Mississippi River city mayors come together to sign agreementPublished 12:14am Friday, June 28, 2013
ST. CLOUD, Minn. — Mayors along America’s main street hope their togetherness may pave the way for more federal money in their communities.
But that street isn’t made of asphalt.
“The Mississippi River is America’s main street, its original main street,” Memphis, Tenn., Mayor A.C. Wharton said Thursday at the Mississippi River Cities and Towns Initiative conference. “We have to have something that is tangible that we are all fighting for.”
Twenty-two Mississippi River city mayors gathered at the conference to sign an agreement to work together during the news conference.
Vidalia Mayor Hyram Copeland said the move would help secure funding for river-related projects more easily, but also create one uniform voice for cities on the river.
“There is strength in numbers,” Copeland said. “Instead of one city going to Washington, D.C., for whatever project they have, we now have a very strong coalition acting as one organization.”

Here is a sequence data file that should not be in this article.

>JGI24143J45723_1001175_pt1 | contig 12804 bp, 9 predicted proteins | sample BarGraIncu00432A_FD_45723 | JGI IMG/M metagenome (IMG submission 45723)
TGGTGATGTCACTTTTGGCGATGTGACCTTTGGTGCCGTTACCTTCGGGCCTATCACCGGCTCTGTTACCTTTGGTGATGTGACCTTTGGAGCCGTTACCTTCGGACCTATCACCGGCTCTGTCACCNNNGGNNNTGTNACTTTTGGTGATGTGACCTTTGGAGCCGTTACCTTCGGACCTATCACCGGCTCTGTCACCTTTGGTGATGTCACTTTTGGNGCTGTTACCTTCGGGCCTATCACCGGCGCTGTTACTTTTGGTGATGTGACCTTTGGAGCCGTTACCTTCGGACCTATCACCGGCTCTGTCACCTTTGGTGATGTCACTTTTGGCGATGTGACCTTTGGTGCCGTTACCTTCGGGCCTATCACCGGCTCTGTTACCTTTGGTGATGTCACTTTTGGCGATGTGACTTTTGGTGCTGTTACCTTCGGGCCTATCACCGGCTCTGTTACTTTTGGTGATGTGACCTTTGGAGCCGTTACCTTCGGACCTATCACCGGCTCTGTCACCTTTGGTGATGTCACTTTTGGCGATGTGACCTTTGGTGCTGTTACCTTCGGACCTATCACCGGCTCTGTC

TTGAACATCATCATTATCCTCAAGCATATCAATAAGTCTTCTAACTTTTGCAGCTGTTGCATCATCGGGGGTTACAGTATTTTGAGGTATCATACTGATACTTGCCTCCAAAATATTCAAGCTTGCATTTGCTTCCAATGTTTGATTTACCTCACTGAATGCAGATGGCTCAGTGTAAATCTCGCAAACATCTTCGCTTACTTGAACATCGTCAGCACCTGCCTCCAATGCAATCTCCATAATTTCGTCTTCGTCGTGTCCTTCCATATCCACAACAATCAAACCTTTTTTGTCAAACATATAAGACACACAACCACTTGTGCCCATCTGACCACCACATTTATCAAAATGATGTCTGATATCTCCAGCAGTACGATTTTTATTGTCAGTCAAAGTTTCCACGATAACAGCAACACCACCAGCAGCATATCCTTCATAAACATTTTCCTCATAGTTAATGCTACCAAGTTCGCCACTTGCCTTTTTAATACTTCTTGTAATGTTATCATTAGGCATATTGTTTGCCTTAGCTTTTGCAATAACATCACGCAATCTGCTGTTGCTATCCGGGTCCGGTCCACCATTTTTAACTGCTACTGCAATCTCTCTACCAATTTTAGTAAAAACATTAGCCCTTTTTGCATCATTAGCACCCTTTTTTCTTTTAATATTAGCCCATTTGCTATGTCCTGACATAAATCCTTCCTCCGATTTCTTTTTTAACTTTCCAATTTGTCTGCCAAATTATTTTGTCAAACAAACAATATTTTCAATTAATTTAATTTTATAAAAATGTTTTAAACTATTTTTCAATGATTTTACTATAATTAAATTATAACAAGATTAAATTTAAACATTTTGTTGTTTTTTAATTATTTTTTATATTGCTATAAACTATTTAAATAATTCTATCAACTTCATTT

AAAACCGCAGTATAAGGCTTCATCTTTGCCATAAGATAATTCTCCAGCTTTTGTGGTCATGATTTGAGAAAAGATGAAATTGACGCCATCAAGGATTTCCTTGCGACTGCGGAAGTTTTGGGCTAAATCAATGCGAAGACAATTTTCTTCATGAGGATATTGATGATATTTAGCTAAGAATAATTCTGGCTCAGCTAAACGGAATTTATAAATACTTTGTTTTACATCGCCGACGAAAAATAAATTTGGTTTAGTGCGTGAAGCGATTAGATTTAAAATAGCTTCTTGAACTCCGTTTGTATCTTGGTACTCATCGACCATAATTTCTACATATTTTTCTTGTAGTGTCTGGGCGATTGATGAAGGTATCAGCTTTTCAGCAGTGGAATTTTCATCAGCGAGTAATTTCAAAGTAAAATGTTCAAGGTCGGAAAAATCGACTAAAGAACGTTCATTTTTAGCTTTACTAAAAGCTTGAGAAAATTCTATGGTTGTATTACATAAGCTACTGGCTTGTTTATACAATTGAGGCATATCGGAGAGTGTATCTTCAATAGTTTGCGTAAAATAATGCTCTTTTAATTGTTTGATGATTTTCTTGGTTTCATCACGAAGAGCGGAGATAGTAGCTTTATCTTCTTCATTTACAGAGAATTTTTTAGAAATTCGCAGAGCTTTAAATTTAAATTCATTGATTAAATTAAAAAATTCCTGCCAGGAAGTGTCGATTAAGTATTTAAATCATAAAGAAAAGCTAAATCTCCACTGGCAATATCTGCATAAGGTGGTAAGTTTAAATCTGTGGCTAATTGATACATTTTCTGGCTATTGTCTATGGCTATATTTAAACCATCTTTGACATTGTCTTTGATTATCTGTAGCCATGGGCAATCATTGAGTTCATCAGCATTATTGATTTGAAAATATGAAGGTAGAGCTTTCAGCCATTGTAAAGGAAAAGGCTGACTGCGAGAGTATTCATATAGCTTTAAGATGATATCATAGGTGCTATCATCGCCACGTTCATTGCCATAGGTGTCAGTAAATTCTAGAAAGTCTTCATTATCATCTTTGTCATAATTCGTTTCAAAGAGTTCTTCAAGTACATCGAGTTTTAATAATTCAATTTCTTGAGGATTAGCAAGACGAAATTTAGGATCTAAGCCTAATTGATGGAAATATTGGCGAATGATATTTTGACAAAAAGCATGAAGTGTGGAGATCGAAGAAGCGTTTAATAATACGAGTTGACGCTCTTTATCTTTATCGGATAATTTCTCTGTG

Copeland, Natchez Mayor Butch Brown, Concordia Economic Development Director Heather Malone and Vidalia spokeswoman Sheri Rabb represented the Miss-Lou at the conference.
The memorandum is an extension of the group’s original purpose, to create a coordinated voice for the Mississippi River, St. Cloud Mayor David Kleis said during the conference. It also established a partnership with the Army Corps of Engineers to secure funding more easily to maintain the Mississippi River.
Two issues brought up by all the mayors at the news conference were the 2011 Mississippi River flood and ensuing drought in 2012. Copeland said the memorandum would help Mississippi River cities act uniformly and receive relief quicker when dealing with a disaster.
Points in the memorandum included:
• Increasing the effectiveness of the newly formed, bipartisan Congressional Mississippi River Caucus.
The caucus consists of U.S. congressmen who represent districts adjacent to the Mississippi River and is dedicated to lobbying for river-related project funding.
• Focusing federal resources to improve Mississippi River water quality.
• Encouraging development of a National Drought Council.
The council would create an action plan to deal with droughts and distribute drought preparedness information.
• Implementing a strategy that aids local governments in addressing aquatic plants and animals that may not be native to the river.
• Preserving the Pre-Disaster Mitigation Program.
Kleis said the program would help cities deal with damage from disasters like the 2011 flood, by planning in advance.